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Esma’ouna: Creating a Better Future For Egypt’s Underprivileged Communities

November 12, 2017

While many people notice the inadequacies in Egypt’s education, healthcare, and other issues, only a few take the initiative and choose to challenge the status quo.

After the 2011 revolution, followed by mass protests in 2013, despair has plagued youth across the country due to the acute socio-economic turmoil.

Nonetheless, Esma’ouna, translated as “Listen to Us”, selected a different path and decided to rebut all the claims that there is no hope in Egypt.

Esma’ouna is a charity organization that started in 2014.

Both, Rana Zeidan, member of the board of trustees and director of “Your Time Is for Your Country” initiative, and Gamal Abdel Nasser, treasurer and member of the board of trustees, spoke to Egyptian Streets about their initiative and what Esma’ouna has achieved over the past three years.

Esma’ouna works fundamentally on four key pillars: development of villages, children, individuals, and healthcare.

Regarding the first pillar, Esma’ouna chooses to focus on the development of underserviced villages that fall below the poverty line; they work on providing them with proper houses, clean water, and electricity.

“We realized that it is not enough to provide them with houses, which leads us to the second pillar; development of individuals,” Zeidan said.

To empower people living in the villages, Esma’ouna members launch small projects providing individuals with cows as means to start their own cattle farms. They sell milk and calves, when these cows mate.

Moreover, they have other projects including establishing kiosks with goods for people to sell. They also helped more than 3500 illiterate people over the three past year to read and write and provided them with a source of income.

In cooperation with the Ministry of Commerce and Ministry of Agriculture, Esma’ouna helped several farmers to plant crops that are used in medications and in the industry of perfumes. These crops were not planted following the revolution due to the absence of several distributors so they couldn’t reach retailers.

Zeidan said that Christine, once a fine arts student and now a lecturer, used to go with her colleagues and they painted the grey and gloomy areas in the villages.

The third pillar that Esma’ouna works on is the development of children. The initiative noticed that the highest grades among school students are usually obtained by students who live in underprivileged villages because they view education as an incentive to escape their limited communities.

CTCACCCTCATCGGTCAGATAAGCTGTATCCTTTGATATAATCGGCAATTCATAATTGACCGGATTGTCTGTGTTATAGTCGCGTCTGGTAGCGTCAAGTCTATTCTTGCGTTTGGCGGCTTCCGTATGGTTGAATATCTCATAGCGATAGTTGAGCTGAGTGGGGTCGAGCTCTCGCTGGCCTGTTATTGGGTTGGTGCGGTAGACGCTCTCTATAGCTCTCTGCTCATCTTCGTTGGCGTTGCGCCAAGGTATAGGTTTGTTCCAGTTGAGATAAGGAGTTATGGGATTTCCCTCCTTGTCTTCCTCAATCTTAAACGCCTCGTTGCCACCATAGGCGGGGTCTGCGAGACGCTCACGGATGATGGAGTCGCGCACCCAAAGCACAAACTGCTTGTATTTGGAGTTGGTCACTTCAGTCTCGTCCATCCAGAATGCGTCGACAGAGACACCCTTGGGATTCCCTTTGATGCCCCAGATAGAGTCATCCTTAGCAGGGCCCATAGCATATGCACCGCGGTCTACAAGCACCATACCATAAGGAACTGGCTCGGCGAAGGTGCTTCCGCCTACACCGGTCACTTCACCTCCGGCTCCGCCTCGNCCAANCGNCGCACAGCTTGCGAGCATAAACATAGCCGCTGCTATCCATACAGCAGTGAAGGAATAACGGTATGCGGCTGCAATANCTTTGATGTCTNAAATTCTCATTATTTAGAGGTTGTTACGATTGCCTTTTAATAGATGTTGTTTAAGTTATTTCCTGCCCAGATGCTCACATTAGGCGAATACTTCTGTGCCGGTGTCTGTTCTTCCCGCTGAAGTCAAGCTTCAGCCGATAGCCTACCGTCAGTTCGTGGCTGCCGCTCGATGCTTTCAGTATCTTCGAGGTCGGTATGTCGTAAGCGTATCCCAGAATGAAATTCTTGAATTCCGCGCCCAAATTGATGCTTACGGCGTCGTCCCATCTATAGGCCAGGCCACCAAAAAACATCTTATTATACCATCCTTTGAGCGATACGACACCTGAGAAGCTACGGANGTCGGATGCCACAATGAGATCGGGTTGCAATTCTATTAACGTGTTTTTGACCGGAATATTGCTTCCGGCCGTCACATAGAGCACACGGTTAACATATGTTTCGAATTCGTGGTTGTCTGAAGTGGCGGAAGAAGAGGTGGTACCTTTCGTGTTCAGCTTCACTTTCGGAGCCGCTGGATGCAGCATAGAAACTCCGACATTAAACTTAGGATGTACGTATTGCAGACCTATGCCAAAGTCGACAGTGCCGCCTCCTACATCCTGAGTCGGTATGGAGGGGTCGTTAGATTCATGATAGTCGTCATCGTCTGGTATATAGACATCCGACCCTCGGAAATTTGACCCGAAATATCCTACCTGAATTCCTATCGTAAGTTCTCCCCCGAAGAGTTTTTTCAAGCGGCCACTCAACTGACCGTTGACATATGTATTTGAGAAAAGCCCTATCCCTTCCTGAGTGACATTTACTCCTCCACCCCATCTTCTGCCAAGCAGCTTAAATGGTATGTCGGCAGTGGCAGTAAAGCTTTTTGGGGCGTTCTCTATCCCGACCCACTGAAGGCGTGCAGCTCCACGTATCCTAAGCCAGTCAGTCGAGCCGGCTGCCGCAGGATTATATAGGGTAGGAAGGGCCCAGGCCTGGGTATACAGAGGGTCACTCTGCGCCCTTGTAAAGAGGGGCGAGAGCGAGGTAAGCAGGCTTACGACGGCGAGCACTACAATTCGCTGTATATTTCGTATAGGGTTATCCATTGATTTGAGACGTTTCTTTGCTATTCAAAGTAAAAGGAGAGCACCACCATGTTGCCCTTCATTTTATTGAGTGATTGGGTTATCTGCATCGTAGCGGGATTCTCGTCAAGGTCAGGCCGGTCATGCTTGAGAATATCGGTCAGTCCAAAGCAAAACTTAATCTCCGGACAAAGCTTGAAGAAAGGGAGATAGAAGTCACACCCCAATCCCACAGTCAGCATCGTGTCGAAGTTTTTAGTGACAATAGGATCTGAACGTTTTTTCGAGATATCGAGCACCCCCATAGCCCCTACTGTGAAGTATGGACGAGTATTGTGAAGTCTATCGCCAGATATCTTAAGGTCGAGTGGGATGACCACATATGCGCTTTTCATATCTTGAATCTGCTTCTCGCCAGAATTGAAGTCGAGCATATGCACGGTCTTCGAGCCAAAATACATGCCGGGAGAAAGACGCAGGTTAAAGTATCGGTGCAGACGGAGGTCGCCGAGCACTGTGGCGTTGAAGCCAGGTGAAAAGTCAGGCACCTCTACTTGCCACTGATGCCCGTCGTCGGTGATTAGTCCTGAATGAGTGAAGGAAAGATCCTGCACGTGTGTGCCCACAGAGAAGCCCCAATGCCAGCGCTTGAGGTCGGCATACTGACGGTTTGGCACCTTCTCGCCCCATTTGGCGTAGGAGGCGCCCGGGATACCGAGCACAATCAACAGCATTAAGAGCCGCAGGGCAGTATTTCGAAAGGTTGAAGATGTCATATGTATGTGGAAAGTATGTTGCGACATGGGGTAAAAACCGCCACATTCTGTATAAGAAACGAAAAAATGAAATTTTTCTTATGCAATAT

However, these students have to go to schools with plastic bags that include their school supplies. Esma’ouna provides these children with supplies of high quality. Some of these supplies are Egyptian brands to encourage the local brands and some of them are imported.

Esma’ouna also take uniforms donated by international schools and distribute them to students in governmental schools in slums and poor areas.

The last pillar Esma’ouna works on is the development of healthcare which includes several projects. The first project is incubators for the newborn. These incubators are not well distributed and only a small amount of them reaches Upper Egypt.

“It is heartbreaking that some babies die in the ambulance in search of an available incubator. I used to be with them and the incubators are very rare,” Zeidan said.

Currently, Esma’ouna has an entire unit of incubators in Luxor and they are working on new units in Aswan and Sohag governorates.

The Health Ministry conducts an auditing every now and then to make sure that the incubators are working adequately.

The second project adopted by Esma’ouna is working on the detection of Virus C. The initiative nearly examined 500,000 people in slums and poor villages. Some people may be infected and they have no idea about it, according to Zeidan.

One of the significant projects in the healthcare is “Your Time Is for Your Country”. Esma’ouna encourage prominent doctors to volunteer 5 working days to serve in an underprivileged hospital. Around 700 patients were examined by doctors and 300 patients had operations.

Zeidan said that president Abdel Fattah al-Sisi was the first to recognize and listen to the initiative and met with them more than once. He spoke about their work in one of his speeches as an example of promising volunteer work.

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